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Neuro - Lab 1: Brain Overview


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The cingulate gyrus is involved in what 3 things? Where is it located?
1. Emotion and motivation
2. Addictive behaviors
3. Emotional response to pain
*anterior and superior to the anterior corpus callosum
The Foramen of Monroe separates what two areas?
The lateral ventricles and the third ventricle.
The thalamus processes sensory input except for information regarding one sense - what is it? What else is this area involved in?
*it does not process olfactory input
*linked to cerebellum for regulation of motor control
What is the anterior commissure? Where is it located?
*A bundle of axons that interconnects regions of the temporal lobe
*anterior to the thalamus
Where is Broca's area located?
At the inferior frontal gyrus of the frontal lobe; in the left hemisphere in 98% of people.
Where is the primary somatosensory cortex located?
At the postcentral gyrus of the parietal lobe
Why is white matter colored white?
It is composed largely of axons which are surrounded by fatty myelin sheaths.
Where is Wernicke's area? What does it do?
The superior temporal gyrus, in the left hemisphere in 98% of the population. It is involved in langauge.
What is the function of the insula?
Visceral and autonomic function, including taste and pain.
What are the opercula?
Overhanging pieces of cortex from the frontal, parietal, and temporal lobes which cover the insula.
What is the uncus? What is a potentially life-threatening complication involving this structure?
*the medial protrusion of the parahippocampal gyrus which overlies the amygdala
*it is likely to herniate when IC pressure is increased and press on the midbrain
List two functions of the cerebellum.
1. Motor coordination
2. Non-declarative learning
With what are the superior and inferior colliculi involved? Where are they located?
*Superior colliculi - vision
*Inferior colliculi - audition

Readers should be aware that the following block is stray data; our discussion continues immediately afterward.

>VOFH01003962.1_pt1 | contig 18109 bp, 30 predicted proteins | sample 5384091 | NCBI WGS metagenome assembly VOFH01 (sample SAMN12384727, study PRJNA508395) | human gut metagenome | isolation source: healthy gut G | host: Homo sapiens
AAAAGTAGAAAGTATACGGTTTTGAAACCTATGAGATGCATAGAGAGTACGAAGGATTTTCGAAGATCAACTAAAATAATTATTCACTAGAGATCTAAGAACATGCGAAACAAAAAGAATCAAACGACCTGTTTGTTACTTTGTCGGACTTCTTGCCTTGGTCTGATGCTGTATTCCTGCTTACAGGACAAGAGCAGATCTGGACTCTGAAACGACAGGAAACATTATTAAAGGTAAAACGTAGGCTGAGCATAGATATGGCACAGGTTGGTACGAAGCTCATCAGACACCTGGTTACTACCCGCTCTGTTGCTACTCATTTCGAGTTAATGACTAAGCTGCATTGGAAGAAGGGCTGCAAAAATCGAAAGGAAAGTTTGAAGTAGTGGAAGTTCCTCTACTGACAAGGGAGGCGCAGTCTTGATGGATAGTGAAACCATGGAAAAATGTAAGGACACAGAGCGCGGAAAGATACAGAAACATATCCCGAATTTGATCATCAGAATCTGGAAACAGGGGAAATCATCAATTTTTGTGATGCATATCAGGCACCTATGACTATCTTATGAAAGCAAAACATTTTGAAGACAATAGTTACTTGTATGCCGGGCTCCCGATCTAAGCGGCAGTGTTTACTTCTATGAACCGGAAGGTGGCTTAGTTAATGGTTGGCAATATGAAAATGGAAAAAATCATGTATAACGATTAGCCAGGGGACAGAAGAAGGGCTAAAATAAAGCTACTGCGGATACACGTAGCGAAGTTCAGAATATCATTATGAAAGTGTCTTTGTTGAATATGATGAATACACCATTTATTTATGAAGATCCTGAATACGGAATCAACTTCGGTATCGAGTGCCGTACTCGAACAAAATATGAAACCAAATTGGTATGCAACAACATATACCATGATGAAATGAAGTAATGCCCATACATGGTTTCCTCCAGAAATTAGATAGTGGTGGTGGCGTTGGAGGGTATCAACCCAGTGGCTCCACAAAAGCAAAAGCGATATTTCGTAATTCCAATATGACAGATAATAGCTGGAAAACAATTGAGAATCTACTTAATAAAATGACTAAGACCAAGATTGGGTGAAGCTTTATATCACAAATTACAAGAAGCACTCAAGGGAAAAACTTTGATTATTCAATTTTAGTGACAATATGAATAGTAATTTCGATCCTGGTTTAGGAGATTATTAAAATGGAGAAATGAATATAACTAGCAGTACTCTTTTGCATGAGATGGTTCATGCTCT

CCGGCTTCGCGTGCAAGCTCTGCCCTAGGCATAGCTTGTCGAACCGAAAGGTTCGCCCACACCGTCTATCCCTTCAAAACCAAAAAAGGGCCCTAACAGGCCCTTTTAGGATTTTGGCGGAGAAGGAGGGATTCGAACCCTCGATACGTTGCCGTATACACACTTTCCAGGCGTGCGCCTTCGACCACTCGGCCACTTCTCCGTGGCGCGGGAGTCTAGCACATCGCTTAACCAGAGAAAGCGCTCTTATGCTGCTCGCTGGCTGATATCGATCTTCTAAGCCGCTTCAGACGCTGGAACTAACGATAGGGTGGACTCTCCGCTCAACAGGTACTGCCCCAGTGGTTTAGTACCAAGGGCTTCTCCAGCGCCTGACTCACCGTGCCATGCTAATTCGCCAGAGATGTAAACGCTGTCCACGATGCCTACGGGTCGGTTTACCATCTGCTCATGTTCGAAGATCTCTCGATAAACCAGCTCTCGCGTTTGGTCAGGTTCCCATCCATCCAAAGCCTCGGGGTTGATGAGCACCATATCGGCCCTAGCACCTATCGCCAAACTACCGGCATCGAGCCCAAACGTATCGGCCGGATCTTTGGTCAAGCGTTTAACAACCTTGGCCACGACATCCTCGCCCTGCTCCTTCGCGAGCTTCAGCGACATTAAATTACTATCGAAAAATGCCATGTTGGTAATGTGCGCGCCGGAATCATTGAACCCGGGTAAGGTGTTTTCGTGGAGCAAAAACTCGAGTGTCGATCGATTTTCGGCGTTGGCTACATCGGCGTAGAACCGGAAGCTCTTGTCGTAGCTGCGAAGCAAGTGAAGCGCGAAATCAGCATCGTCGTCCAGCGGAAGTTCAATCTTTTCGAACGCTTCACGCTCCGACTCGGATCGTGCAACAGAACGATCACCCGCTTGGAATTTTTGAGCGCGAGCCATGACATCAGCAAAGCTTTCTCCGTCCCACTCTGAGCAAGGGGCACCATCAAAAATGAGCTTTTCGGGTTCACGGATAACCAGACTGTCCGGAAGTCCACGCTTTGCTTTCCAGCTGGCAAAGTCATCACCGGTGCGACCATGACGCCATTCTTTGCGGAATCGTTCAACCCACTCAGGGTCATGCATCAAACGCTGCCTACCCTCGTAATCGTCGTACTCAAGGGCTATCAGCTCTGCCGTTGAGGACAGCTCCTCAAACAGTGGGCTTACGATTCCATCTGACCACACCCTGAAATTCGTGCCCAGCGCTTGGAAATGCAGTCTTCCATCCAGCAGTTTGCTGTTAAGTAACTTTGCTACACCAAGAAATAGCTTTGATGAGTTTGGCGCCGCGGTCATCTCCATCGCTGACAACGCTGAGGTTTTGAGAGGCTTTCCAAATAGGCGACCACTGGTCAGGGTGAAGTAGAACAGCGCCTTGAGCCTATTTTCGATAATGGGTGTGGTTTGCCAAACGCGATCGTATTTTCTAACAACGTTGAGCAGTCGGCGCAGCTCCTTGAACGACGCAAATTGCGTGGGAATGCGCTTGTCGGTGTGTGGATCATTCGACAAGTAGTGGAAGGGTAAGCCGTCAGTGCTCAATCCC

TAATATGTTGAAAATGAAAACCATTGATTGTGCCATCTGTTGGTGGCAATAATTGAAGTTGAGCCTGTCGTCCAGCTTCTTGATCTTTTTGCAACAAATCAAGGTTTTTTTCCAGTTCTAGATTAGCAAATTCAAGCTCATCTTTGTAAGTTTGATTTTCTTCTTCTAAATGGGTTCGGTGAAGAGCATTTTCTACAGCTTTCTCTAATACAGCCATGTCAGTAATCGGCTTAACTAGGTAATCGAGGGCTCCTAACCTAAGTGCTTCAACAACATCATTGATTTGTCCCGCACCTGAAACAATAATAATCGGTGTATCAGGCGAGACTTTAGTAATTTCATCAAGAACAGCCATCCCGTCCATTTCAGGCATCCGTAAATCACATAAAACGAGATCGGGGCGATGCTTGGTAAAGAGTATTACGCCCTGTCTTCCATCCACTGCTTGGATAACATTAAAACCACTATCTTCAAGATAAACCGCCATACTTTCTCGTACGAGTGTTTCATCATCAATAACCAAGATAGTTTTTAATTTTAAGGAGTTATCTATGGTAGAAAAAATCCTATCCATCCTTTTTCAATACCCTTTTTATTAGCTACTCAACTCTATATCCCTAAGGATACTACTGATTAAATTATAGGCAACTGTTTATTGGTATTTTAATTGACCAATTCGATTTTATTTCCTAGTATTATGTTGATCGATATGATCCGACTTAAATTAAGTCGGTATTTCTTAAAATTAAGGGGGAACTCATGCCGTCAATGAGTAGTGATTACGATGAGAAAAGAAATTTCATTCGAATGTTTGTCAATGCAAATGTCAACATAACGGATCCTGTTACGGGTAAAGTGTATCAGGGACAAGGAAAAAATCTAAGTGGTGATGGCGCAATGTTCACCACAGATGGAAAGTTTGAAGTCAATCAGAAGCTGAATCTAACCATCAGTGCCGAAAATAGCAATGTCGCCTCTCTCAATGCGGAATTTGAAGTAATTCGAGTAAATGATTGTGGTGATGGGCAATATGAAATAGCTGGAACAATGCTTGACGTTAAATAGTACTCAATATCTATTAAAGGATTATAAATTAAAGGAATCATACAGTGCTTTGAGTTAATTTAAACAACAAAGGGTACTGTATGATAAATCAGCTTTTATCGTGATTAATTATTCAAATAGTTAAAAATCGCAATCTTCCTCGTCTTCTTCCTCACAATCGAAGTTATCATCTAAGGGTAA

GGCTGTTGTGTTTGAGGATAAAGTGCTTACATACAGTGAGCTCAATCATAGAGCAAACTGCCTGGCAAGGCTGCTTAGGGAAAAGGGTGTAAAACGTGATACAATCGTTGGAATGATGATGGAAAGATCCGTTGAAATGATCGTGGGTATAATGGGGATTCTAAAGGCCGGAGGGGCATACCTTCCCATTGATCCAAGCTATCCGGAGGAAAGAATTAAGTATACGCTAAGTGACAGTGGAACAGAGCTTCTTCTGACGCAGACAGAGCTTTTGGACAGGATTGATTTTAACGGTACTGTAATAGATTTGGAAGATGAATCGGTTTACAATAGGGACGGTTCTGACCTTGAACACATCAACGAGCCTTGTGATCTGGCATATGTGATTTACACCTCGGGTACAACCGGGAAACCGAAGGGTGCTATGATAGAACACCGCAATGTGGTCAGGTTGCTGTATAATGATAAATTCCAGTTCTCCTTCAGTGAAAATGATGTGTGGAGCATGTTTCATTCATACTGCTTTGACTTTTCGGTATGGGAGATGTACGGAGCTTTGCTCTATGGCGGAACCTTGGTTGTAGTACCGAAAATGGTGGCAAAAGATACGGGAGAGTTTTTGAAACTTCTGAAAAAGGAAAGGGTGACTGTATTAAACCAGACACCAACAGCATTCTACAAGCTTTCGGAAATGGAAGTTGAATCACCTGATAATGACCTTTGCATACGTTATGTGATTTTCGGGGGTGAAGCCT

*on the midbrain tectum
Where is the lingula? What is represented here?
*It is the region of the occipital lobe just inferior to the calcarine sulcus
*the contralateral upper visual field
Where is the cuneus? What is represented here?
*the region of the occipital lobe just superior to the calcarine sulcus
*the lower contralateral visual field
What are the four regions of the corpus callosum?
1. Rostrum - front part
2. Genu
3. Body
4. Splenium - caudal part
What region of the body is represented by the paracentral lobule? Where is this structure?
*the legs
*the medial surface of the pre- and postcentral gyri
What is the fornix? Where does it run?
*a system of axons
*from the hippocampus forward and medially backward to the mammillary bodies
What does CN III do?
The occulomotor nerve provides motor innervation to all of the extraocular muscles except the lateral rectus and superior oblique.
For what function are Layers II and IV of the cerebral cortex specialized?
Reception of sensory information.
What does it mean that the primary sensory and motor cortex are laid out with somatropic organization?
They are laid out in an orderly fashion such that spatial relationships are maintained.
A lesion to the precentral gyrus close to the lateral fissure would have what effects?
Motor impairment of the face and tongue.
Spinal sensory nerves synapse in the dorsal root ganglia.
Though the cell bodies of these nerves are located here, there are no synaptic connections.
Describe the shape of cross sections taken from the cervical versus thoracic regions of the spinal cord.
*cervical sections are more oval
*thoracic sections are more round
In which sections of the spinal cord is the lateral horn present?
What kind of cells make up the intermediolateral cell column? What implications does this have?
*Sympathetic preganglionic neurons
*all sympathetic outflow generated in the brain must travel down to the thoracic spinal cord
Name 4 specific deficits that can be caused by damage to the cerebellum.
1. Intention tremor
2. Poor coordination
3. Nystagmus
4. Disrupted equilibrium
What happens to cell bodies of neurons whose axons have been cut?
They become swollen, chromatolysis occurs, RER degenrates, and nucleus becomes eccentrically located.
What happens to the distal portion of an axon that has been severed?
The severed axons and terminals degenerate and are able to take a reduced silver stain.
Where is the cortical center for somatosensation?
Postcentral gyrus
Where is the cortical center for vision?
Banks of calcarine sulcus.
Where is the cortical center for audition?
Transverse temporal gyri
Where is the cortical center for olfaction?
Uncus and anterior temporal lobe
Where is the cortical center for gustation?
The insula and vicinity.
Where is the somatic motor cortex?
Precentral gyrus
Where are the cortical centers for speech and language?
Broca's and Wernicke's areas on the left side.
What are two recognizable features of the pons viewed in cross section?
*rostral sections show laminated striations
*caudal sections show clumping

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